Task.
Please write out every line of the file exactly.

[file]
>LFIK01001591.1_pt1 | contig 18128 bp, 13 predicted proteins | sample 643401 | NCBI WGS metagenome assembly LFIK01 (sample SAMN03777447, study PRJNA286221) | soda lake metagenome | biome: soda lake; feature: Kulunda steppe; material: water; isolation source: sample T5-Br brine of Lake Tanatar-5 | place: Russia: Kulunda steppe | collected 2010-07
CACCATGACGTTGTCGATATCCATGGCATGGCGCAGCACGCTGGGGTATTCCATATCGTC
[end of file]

>LFIK01001591.1_pt1 | contig 18128 bp, 13 predicted proteins | sample 643401 | NCBI WGS metagenome assembly LFIK01 (sample SAMN03777447, study PRJNA286221) | soda lake metagenome | biome: soda lake; feature: Kulunda steppe; material: water; isolation source: sample T5-Br brine of Lake Tanatar-5 | place: Russia: Kulunda steppe | collected 2010-07
CACCATGACGTTGTCGATATCCATGGCATGGCGCAGCACGCTGGGGTATTCCATATCGTC